How to make the classic French dish that started “nouvelle cuisine”

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This week’s recipe is one of the most famous dishes in gastronomy. He would sit there with Auguste Escoffier’s peach Melba as one of the immediately recognizable dishes from the annals. But what makes this dish so famous?

First, it was part of a larger movement: it was one of the first defining examples of nouvelle cuisine, a term that began to be used in the late 1960s. A group of French chefs saw that changes had to be made to the classic kitchen style which was now almost 200 years old.

The system of “brigades” allows young chefs to be trained to enter directly into large Parisian restaurants or large international hotels: these ask an apprentice to learn the food code set out by Escoffier in his Guide. culinary. Knowledge of this fixed system would make them ready for whatever was thrown at them (often literally) when they entered professional kitchens.

In the late 1960s, young French chefs decided they had had enough. Just as cinema had recently undergone a revolution in the form of François Truffaut and Jean-Luc Godard’s New Wave, restaurant catering went through a similar process.

These chefs, including Paul Bocuse, Alain Chapel, Michel Guérard and the creators of this dish, the Troisgros brothers, wanted to lighten the dishes they cooked. They even focused on small provincial restaurants rather than the great gastronomic palaces of Paris.

Every movement needs a manifesto, and culinary writers Henri Gault and Christian Millau duly analyzed and wrote the Ten Commandments in this new style.

The list included the elimination of rich sauces. Although that of this dish seems rich to us today, it did not contain flour or thickeners. It was given its intense flavor by reducing the vermouth and fish broth.

Another principle of the manifesto was that the chef should always be creative in his presentation. It’s hard to imagine that this dish would have shocked people back then but, just as Love Me Do seems a bit tame to modern ears, the ubiquity of this presentation – green speckled sauce on the plate first with the salmon pink sitting on it at the top, mimicking the colors of a Garrick club tie – means the years have eroded any shock value.

But at the time, it was a decisive break with the tradition of not pouring sauce over fish. The food had to be served in the kitchen rather than at the table: not only would its theatrical impact be maximized, but the control of its presentation would fall from the waiter to the chef.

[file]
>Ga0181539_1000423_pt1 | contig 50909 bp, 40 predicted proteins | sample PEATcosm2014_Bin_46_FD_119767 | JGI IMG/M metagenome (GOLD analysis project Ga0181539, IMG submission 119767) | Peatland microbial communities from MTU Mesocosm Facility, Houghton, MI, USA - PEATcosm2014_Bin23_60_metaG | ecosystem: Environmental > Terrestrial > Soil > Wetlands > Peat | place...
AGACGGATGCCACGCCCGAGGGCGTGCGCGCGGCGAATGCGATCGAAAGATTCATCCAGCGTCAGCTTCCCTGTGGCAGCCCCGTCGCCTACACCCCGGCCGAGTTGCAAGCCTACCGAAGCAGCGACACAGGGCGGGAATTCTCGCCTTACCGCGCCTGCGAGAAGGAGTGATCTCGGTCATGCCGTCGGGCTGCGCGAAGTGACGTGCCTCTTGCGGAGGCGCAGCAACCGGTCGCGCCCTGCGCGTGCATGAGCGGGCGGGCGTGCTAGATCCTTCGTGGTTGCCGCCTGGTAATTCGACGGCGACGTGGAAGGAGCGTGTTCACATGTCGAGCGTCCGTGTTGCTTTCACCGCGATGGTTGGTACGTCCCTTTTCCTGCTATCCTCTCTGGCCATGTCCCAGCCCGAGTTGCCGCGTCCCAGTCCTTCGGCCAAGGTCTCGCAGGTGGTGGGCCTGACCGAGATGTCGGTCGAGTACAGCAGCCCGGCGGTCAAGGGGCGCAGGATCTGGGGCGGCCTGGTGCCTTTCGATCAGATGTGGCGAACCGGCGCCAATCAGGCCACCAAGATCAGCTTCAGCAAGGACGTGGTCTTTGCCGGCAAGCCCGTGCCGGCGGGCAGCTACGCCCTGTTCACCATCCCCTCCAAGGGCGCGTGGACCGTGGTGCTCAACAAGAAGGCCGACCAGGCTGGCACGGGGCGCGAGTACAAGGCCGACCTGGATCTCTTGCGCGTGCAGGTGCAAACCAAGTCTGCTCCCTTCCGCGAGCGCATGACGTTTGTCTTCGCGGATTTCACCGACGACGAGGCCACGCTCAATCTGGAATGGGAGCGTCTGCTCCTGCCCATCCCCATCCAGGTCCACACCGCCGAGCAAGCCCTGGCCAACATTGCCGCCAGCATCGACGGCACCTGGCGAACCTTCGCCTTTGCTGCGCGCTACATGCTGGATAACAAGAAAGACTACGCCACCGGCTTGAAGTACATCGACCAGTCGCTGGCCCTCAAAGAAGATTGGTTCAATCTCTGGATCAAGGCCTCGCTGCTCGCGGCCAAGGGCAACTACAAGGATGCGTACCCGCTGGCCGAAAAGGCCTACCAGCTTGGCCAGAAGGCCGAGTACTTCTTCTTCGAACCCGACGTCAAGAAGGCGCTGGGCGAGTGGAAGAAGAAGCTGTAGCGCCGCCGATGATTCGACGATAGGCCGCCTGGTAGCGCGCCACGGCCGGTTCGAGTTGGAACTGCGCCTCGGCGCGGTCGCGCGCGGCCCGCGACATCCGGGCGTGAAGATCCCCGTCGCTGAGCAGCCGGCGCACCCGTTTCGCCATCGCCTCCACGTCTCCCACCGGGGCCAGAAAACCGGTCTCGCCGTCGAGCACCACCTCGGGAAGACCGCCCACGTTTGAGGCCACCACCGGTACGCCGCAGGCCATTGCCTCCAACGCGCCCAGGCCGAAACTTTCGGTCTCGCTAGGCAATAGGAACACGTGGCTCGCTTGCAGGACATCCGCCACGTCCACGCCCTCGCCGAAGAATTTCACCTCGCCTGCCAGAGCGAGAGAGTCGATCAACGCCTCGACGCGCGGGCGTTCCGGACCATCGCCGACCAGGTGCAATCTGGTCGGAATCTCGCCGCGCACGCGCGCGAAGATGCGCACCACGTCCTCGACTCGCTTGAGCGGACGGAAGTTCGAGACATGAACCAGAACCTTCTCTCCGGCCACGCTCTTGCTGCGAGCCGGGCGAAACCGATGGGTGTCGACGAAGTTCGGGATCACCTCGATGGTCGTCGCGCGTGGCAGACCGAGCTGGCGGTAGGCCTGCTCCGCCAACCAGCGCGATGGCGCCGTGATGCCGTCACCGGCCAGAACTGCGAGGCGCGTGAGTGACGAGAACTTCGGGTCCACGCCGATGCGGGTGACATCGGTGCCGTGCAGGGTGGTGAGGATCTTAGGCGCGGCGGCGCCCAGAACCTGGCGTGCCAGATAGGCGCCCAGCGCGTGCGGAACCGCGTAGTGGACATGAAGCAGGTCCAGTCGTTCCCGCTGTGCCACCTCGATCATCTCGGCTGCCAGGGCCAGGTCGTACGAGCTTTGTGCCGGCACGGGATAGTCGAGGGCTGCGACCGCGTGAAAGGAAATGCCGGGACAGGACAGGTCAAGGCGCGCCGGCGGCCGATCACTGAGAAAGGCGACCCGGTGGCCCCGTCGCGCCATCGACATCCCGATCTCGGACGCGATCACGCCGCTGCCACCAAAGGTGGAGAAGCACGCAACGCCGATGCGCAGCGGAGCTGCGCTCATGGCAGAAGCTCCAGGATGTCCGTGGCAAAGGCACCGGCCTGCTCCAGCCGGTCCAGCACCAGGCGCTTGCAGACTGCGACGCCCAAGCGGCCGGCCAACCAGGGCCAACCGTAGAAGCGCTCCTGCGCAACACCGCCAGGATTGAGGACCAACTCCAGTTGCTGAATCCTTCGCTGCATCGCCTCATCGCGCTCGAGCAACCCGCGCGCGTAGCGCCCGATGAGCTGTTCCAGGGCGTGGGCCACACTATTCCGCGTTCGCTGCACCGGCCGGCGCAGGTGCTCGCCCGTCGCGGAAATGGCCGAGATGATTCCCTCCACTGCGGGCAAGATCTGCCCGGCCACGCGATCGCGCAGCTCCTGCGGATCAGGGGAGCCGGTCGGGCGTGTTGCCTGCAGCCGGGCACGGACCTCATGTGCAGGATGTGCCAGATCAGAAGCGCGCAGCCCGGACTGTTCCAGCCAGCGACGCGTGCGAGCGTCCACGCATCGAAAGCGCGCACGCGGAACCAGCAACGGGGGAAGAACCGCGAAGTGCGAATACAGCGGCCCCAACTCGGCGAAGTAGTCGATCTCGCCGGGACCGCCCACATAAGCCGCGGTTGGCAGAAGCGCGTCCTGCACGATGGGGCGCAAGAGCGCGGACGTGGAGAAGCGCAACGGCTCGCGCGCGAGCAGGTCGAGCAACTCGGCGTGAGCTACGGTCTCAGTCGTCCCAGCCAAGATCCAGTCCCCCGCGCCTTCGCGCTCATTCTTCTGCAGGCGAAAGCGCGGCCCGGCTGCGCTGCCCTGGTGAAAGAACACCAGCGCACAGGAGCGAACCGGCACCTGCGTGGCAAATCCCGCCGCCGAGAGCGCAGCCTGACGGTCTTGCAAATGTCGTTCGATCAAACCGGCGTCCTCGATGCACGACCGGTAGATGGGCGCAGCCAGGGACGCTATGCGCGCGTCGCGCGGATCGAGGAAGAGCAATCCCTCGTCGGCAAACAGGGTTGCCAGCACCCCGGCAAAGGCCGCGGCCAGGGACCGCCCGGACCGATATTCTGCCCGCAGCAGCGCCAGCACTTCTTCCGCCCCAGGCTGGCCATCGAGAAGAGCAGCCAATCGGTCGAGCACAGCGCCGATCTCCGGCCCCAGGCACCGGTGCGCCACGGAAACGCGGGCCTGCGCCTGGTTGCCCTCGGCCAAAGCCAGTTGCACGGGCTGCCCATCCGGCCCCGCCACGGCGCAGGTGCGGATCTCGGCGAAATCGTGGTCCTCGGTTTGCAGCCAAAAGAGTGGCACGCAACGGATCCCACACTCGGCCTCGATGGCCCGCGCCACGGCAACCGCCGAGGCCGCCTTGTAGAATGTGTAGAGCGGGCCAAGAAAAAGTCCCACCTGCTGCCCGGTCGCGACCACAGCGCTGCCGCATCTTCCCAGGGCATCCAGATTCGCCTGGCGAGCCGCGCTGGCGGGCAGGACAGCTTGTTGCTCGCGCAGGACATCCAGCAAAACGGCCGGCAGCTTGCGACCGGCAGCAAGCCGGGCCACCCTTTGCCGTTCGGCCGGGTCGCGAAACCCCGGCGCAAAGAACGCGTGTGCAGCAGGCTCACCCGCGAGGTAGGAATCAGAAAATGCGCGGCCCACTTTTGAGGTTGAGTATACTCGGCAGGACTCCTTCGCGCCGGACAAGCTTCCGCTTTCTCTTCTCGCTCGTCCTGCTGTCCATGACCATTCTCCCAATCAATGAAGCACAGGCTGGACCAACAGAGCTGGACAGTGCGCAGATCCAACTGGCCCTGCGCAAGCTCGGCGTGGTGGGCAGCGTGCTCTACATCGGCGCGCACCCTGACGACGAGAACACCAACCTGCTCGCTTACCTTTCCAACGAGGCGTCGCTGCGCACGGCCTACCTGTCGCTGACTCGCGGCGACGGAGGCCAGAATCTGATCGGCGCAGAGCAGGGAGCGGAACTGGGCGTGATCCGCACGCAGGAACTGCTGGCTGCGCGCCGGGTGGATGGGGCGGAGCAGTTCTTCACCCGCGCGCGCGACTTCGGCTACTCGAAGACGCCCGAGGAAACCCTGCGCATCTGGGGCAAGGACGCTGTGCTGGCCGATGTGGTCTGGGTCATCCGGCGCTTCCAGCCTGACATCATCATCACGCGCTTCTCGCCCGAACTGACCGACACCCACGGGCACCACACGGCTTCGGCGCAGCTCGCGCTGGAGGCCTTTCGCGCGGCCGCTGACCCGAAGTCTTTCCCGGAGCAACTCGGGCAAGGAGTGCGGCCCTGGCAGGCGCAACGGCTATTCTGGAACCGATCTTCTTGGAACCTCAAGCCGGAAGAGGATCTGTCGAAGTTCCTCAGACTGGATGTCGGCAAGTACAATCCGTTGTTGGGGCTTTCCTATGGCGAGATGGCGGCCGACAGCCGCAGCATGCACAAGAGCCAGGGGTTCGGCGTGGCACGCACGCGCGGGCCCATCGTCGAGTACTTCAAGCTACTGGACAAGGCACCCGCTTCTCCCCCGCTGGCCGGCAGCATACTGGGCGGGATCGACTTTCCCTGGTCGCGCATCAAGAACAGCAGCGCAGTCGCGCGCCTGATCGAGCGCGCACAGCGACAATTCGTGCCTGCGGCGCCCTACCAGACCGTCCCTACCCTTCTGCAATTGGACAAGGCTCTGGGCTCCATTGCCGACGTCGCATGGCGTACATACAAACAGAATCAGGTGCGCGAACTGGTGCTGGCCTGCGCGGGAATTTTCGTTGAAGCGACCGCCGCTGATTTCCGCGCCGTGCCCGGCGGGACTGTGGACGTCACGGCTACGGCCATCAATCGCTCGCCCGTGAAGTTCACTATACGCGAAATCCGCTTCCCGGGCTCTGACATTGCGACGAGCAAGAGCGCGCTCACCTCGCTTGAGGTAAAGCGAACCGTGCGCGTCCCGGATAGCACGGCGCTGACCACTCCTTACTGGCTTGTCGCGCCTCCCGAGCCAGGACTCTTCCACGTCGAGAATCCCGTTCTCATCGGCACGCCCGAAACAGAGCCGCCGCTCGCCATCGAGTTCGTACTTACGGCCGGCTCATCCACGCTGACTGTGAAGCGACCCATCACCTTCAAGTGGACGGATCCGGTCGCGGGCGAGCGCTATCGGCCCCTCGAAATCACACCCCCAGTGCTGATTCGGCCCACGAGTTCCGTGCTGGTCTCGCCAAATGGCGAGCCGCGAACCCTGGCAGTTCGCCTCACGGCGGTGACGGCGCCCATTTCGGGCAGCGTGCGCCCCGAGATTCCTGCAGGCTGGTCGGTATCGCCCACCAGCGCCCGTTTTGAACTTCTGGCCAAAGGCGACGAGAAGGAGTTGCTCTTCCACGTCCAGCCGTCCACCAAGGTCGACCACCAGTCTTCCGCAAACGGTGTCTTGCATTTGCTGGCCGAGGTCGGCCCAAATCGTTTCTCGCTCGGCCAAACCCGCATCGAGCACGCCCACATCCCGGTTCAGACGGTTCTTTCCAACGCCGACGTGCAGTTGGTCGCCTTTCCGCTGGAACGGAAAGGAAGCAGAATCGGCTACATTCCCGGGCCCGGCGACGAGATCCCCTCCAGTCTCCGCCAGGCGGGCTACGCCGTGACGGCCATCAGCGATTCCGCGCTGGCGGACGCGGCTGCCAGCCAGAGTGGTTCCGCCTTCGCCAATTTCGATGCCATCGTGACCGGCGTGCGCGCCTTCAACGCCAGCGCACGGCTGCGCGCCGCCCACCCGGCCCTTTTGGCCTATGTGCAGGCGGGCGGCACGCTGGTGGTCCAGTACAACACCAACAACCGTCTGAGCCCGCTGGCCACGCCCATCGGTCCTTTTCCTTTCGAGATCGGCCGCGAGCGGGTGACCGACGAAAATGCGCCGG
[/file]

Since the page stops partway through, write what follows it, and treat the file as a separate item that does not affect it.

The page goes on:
Another of the commandments was to reduce cooking times and let shine through the natural flavors which, in classic cooking, were buried under flour and butter.

In this dish, the salmon is cooked in an almost dry pan and served just right – I’ll leave that detail to you because even 60 years later, some people don’t want to eat their salmon like this.

In the old days, it would have been poached or cooked in a lot of butter. It was also cooked almost entirely on one side before being turned over and allowed to finish cooking in the residual heat of the pan.

When I came to test this recipe, something else struck me. It wasn’t just delicious – naturally – it was also based on a really solid idea. Salmon is a fish with a slightly earthy or muddy taste. Indeed, it lives both in salt water and in fresh water and therefore does not have the natural salinity present in a sea fish. The oxalic flavor of sorrel is a bit like putting his tongue on a battery. Its pulsating acidity fights through the earthy character of the fish and the cream of the sauce to give you a perfectly balanced dish.

As a service suggestion to accompany this dish, why not rent A bout de souffle by Jean-Luc Godard, find the Beatles’ first album and indulge in an evening of cultural revolutions in the 1960s?


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